July 7, 2017, by David Greenaway
This year we celebrate 25 years since the opening of Lakeside, which now attracts almost 200,000 visitors each year to its programme not including another 150,000 who frequent the two cafes on site. Where did it all begin?
In 1924 Britain’s largest outdoor swimming pool opened, on what is now University Park. It was 330 feet long, 75 feet wide (or 100 by 23 metres) twice the length of an Olympic pool. It was commissioned by Sir Jesse Boot, and functioned until 1980.
On a personal note, I actually swam in Highfields Lido (as well as the other outdoor Lidos in Nottingham: Bulwell, Carrington, and Papplewick). I remember it being a very bracing experience.
In 1989 the University launched its first modern day Campaign, the Arts Centre Appeal. Its target was £5 million to build a new Arts Centre on the by now derelict Lido site. It was successful, and in 1992 the Sir Harry and Lady Carol Djanogly Gallery opened, as did the Angear Visitor Centre.
In its early years, under the stewardship of Joanne Wright these new Galleries allowed us to host major shows like Rubens Drawing on Italy, a step change in the quality of what could be curated, as well as the level of our public engagement.
In 1994 the Department of Music relocated to be adjacent to the new Djanogly Recital Hall. This added a further suite of activities, building on a long tradition of concerts previously delivered in the Great Hall and Hugh Stewart Hall. That programme has only grown stronger and more ambitious under the direction of Dr Catherine Hocking.
Then, in 2001, with support from the Jubilee Campaign, the DH Lawrence Pavillion was added. This gave us a theatre, which supports a rich menu of performing arts. It also provided further exhibition space: the Weston Gallery, as a shop window for our University’s Manuscripts and Special Collections; and the Wallner Gallery, a white box space for regional artists.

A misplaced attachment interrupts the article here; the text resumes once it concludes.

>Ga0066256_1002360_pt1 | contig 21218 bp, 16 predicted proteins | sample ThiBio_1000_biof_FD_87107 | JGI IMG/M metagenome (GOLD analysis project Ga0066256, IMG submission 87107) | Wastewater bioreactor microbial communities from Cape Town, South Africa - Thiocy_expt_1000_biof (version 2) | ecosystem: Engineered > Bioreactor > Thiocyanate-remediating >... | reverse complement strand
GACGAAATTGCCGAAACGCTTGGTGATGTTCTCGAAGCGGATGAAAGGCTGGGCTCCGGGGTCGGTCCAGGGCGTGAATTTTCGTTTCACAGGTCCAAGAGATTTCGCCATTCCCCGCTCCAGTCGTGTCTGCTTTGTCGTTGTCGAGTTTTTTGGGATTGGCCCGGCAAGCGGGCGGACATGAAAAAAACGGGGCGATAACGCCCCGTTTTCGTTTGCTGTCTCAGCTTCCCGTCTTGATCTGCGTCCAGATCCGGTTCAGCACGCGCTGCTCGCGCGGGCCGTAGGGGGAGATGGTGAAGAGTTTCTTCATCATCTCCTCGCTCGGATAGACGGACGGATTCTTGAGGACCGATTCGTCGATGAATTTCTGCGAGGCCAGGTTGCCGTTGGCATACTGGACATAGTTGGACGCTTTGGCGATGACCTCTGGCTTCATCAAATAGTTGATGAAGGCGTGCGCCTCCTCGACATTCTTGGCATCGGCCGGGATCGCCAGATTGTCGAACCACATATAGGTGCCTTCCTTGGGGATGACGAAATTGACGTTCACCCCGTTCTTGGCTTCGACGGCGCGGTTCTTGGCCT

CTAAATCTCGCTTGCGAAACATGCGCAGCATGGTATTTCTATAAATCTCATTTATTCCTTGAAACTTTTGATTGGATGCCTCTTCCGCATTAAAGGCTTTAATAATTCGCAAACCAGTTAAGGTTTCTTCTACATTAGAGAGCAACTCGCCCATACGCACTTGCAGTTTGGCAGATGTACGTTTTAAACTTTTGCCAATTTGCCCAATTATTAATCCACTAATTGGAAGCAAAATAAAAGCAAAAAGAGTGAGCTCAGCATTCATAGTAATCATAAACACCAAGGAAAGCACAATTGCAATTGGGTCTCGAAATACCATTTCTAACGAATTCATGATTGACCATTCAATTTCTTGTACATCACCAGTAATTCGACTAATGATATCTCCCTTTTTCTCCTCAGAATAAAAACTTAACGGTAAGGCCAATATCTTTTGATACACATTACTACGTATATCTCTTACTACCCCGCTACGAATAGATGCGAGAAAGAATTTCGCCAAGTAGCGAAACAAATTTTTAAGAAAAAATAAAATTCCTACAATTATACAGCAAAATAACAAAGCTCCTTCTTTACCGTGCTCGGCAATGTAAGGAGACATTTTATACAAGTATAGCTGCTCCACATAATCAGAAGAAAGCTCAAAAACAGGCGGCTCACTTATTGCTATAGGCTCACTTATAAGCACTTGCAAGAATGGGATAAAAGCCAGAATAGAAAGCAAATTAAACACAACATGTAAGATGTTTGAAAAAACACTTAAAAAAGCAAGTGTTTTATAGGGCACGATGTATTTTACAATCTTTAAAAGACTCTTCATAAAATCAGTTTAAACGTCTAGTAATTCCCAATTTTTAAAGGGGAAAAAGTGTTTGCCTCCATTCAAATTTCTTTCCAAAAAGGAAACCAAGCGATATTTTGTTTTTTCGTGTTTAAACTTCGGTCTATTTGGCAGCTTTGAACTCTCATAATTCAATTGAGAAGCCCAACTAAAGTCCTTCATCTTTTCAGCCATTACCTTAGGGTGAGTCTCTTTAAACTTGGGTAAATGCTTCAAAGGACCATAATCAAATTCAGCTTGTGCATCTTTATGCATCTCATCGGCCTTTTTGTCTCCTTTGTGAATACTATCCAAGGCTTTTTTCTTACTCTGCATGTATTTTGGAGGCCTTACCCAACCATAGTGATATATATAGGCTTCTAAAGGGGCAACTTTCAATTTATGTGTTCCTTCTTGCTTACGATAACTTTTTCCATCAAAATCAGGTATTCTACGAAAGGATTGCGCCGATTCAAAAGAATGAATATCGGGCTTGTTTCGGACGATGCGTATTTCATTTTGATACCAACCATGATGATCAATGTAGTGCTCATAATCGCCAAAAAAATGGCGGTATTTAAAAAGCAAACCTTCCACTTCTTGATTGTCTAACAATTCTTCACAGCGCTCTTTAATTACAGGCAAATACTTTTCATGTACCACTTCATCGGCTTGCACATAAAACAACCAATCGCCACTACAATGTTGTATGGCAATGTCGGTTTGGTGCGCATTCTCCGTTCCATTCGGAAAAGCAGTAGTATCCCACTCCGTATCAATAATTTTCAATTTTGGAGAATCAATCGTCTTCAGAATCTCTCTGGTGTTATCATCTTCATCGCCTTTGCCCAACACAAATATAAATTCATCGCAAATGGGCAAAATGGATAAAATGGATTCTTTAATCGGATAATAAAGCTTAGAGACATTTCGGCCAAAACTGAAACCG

At this time Shona Powell OBE was appointed to create Nottingham Lakeside Arts, build audiences, and promote public and community engagement. This has happened in many ways since then, with the development of an inventive and strong schools programme, and support for many diverse community festivals and celebrations.
Nottingham Lakeside Arts as we know it now, was completed in 2011 when the Djanogly Gallery was effectively doubled in size. This changed our level of ambition dramatically, and the opening exhibition in the new galleries was LOWRY, which attracted almost 50,000 visitors. Since then Neil Walker and his team have curated major nationally acclaimed shows like Pop Art to Britart, Elizabeth Frink : The Presence of Sculpture, and Victor Pasmore : Towards a New Reality.
In 2011 we also relocated the University Museum to Lakeside, and this autumn it will support its biggest ever exhibition Viking : Rediscover the Legend, led by Clare Pickersgill, in partnership with the British Museum and Jorvick Centre in York, also platforming the expertise of Professor Judith Jesch, Centre for Viking Studies, in a complementary Weston Gallery exhibition Bringing The Vikings Back to the East Midlands.
The newly opened Chinese Feathered Dinosaurs exhibition in the Angear Visitor Centre is testament to many partnerships with major Chinese academic institutions and museums brokered through Asia Business Centre and Dr Wang Qi, Faculty of Engineering, and led on behalf of Lakeside by James Parkinson. It is already attracting record numbers of families through the doors of the Djanogly Gallery.
There are several threads which run through these last 25 years of development.
First, building excellence in a sustainable way, enriching the spectrum of offers, and broadening the audience which can enjoy Nottingham Lakeside Arts.
Second, the vision, dedication and ingenuity of a wonderful team led by Shona Powell OBE.
Third, great partnerships. Some are local, like Nottingham Contemporary, New Art Exchange and Dance4; some are national like Tate Britain, the British Museum, Yorkshire Sculpture Park, Sadlers Wells and MOKO Dance.
Fourth, extraordinary support from extraordinary people: Sir Harry and Lady Carol Djanogly, Tom and Pat Angear, David Ross, Edgar and Judith Wallner and the Garfield Weston Foundation. That support is not just financial. LOWRY and Elizabeth Frink would not have been possible had Sir Harry and Lady Djanogly not been so generous in allowing us to access their private collections.
And the 68 exhibits in Pop Art to Brit Art all came from the private collection of David Ross. Extraordinary generosity and extraordinary trust.
Finally, back to where I started.
To celebrate Lakeside’s first 25 years, and acknowledge the heritage of its site, Barret Hodgson used digital technology to create an inventive, interactive installation recreating Highfields Lido in the main Djanogly Gallery. It was quite something.
Professor Sir David Greenaway